As President Obama makes it increasingly clear we are going to reform health care this summer, the parties are drawing lines in the sand and everyone is choosing sides for the long-haul. For the Democrats, the public health insurance option is a key part of the agenda. Meanwhile, the Republicans remain strongly opposed to a public insurance program because it would indicate "a federal government takeover of the health system."
Bipartisanship on this issue, if it was ever alive, is dead as a doornail. That means the "moneyed interests," - the hospital, Information technology, insurance and pharmaceutical industries - are pouring millions into whatever side looks best for them. It's a lobbyist's dream.
It's not going to pretty. In fact, as the divide widens, it's getting uglier every second. Far-leaning political commentators are accelerating their bombast. Although they may not have the answers, they certainly have the TV and radio clout to pour oil on the fire and create lots of unnecessary "sound and fury."
When the story of the "Great Health Care Debate of 2009" is told in the future, will it be Shakespearian?
.... a walking shadow, a poor player
That struts and frets his hour upon the stage
And then is heard no more: it is a tale
Told by an idiot, full of sound and fury,
Will there be strutting and fretting? Of course.
And will there be tales told by idiots? I fear so.
But what will it all signify? Is it possible that all the lines in the sand and all the bloody battles fought over them will ultimately amount to "nothing?"
Certainly not. For me, you, our loved ones, and our futures, this summer's debate will bring America's leaders to one terrifying, yet vastly important truth - no matter who pays, we can't afford our current care system.
The first shoe dropped this weekend as President Obama announced another $313 billion in cuts to health care programs for the elderly and the poor. He has no other options because we are out of money. He is taking hospitals and other providers at their word that they will reduce costs. That's a problem because the record shows they can't deliver.
I have been a physician for 40 years, as well as a health care executive, academic scholar, advisor and, most importantly a patient, immersed in our chaotic health care system. In my experience, there is almost nothing in current cost control proposals that has not been tried before and failed to control health care spending.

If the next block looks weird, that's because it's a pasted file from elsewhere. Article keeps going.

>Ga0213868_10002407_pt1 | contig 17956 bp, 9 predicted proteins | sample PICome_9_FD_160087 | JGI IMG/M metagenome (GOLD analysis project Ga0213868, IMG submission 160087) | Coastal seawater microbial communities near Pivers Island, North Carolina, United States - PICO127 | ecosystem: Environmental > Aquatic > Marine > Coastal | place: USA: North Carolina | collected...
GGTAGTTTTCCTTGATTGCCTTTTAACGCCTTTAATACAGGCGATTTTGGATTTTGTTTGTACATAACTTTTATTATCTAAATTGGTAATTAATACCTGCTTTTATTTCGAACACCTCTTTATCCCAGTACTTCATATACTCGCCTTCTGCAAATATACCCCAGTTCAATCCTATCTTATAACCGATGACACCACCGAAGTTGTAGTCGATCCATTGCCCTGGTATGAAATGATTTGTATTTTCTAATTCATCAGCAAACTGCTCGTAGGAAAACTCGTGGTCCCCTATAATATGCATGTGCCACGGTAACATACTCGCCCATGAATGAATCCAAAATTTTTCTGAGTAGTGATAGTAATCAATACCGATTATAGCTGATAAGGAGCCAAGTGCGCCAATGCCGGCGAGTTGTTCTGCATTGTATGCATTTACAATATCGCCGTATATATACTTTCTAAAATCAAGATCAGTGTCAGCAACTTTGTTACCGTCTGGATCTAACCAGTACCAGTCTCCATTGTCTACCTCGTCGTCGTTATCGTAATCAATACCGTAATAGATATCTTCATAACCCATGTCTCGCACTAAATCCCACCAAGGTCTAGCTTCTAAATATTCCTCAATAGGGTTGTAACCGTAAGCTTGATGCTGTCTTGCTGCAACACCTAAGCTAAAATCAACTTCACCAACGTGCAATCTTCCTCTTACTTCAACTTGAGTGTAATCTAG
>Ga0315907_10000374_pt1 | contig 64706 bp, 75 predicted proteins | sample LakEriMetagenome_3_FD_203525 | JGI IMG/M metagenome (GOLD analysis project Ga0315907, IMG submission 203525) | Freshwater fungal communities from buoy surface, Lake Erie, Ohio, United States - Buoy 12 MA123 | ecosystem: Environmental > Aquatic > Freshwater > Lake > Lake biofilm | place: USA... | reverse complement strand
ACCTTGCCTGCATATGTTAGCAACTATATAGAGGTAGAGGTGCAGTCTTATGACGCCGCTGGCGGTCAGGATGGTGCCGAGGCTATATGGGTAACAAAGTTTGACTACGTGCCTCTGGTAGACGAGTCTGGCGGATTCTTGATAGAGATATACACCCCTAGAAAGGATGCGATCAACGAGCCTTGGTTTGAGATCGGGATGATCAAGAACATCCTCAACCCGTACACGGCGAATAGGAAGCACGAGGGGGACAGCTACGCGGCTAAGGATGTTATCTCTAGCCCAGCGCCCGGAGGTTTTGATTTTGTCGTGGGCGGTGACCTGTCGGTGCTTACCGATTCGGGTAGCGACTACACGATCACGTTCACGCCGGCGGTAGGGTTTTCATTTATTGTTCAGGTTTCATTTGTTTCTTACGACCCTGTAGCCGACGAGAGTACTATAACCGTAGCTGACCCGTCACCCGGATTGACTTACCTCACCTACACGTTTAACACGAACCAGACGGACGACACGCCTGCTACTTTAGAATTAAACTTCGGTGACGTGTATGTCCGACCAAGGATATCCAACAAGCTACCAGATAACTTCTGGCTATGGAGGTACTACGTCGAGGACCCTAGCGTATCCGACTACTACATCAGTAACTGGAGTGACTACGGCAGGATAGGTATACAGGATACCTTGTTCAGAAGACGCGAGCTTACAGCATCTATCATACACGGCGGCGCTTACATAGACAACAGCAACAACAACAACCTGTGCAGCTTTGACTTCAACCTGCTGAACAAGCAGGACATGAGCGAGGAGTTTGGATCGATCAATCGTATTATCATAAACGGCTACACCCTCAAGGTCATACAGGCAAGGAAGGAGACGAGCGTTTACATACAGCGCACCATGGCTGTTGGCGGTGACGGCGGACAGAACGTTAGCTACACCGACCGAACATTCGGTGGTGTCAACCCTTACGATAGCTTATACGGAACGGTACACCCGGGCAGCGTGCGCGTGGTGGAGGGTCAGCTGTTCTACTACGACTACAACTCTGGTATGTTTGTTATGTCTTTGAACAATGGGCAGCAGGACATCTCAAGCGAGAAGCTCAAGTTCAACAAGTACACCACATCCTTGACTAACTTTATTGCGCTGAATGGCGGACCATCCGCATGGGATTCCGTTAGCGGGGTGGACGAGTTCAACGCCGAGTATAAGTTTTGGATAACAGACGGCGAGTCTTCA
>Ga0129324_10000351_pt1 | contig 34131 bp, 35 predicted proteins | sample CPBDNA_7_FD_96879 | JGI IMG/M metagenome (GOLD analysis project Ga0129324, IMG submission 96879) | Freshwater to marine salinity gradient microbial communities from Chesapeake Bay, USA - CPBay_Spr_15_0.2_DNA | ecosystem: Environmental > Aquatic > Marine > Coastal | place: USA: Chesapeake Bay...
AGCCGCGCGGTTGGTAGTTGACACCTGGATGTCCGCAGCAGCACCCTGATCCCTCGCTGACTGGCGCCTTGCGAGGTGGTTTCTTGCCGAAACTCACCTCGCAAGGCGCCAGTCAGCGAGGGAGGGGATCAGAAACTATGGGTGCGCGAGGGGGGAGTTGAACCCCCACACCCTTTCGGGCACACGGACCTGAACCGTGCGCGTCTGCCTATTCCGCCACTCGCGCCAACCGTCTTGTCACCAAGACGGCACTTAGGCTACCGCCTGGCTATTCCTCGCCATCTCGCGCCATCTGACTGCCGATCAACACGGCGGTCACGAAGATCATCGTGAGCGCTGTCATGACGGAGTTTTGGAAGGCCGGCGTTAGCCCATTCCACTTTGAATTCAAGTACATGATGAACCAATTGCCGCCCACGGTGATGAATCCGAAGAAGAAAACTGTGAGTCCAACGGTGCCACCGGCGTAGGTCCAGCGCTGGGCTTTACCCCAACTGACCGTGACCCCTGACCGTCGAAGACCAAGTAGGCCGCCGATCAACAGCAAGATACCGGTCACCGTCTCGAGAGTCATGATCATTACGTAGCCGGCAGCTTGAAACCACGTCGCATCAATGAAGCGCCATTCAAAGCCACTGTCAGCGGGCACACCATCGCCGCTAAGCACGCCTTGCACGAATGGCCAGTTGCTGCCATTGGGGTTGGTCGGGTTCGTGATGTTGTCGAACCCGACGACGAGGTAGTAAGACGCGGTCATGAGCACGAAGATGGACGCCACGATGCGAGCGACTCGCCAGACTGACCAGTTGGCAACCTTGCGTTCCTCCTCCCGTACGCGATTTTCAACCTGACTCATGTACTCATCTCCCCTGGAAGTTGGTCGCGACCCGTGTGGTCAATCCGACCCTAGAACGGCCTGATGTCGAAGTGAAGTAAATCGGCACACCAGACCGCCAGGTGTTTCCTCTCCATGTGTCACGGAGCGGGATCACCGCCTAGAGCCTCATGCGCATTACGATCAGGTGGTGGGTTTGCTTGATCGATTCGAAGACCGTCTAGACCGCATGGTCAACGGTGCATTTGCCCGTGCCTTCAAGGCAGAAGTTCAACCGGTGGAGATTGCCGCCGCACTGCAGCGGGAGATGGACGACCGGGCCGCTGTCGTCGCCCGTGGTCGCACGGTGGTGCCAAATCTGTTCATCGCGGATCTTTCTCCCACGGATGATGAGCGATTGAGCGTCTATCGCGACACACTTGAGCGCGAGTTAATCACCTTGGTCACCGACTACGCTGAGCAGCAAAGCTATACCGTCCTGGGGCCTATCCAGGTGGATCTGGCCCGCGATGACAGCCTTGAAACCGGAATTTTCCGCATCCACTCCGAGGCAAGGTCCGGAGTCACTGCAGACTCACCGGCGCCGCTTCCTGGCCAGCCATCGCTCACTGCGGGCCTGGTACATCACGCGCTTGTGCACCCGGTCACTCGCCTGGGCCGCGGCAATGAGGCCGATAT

"Almost nothing" means something has worked. That "something" is care rationing. I will guarantee that no matter what health care reform legislation passes though Congress this year, your care and your family's care is going to be rationed in the future. It won't matter if you're a Democrat, Republican, rich, poor, executive, worker, advantaged or disadvantaged. There is no other option beyond care rationing because there is simply no money left.
I've worked in systems that ration care and I don't like it. But since rationing is inevitable, now is the time to start developing the alternative - a system that is not so costly, but always delivers exactly what the patient needs. Rather than working to reform the existing system with no money, no resources, and an overabundance of sound and fury about what should and shouldn't be done, America must refocus on building a new system that meets these fundamental goals of health care. Such a system will slowly, surely quiet all that sound and all that fury.
Building such a system is the subject of my forthcoming book, "Designed to Adapt: Leading Health Care in Challenging Times" (Second River Healthcare Press, 2009).
Based on my work as a Visiting Scholar at Harvard Business School studying those few organizations that excelled at managing complex, dynamic, unpredictable work, I've developed a process for redesigning health care organizations to always get patients exactly what they need at continually lower cost. I call it "Adaptive Design." It's a method that enables management, staff and physicians to problem solve the system when patients don't get what they need as part of everyone's everyday work.
Capturing the knowledge and creativity of everyone in the organization always pays dividends. For example, one operating room in an east coast hospital working adaptively increased the number of cases done by 16 percent at the same time that they decreased overtime by 14 percent and made their operating room much safer for patients. In other words, they lowered the cost of care and improved quality - simultaneously!
As more and more organizations begin to work adaptively, we will create health systems that are accountable to the patient and meet their needs at lower cost. What's more, we'll arrive at a clear alternative to care rationing, and we might be able to avoid the inevitable.
No sound, no fury. Just a better way to fix health care.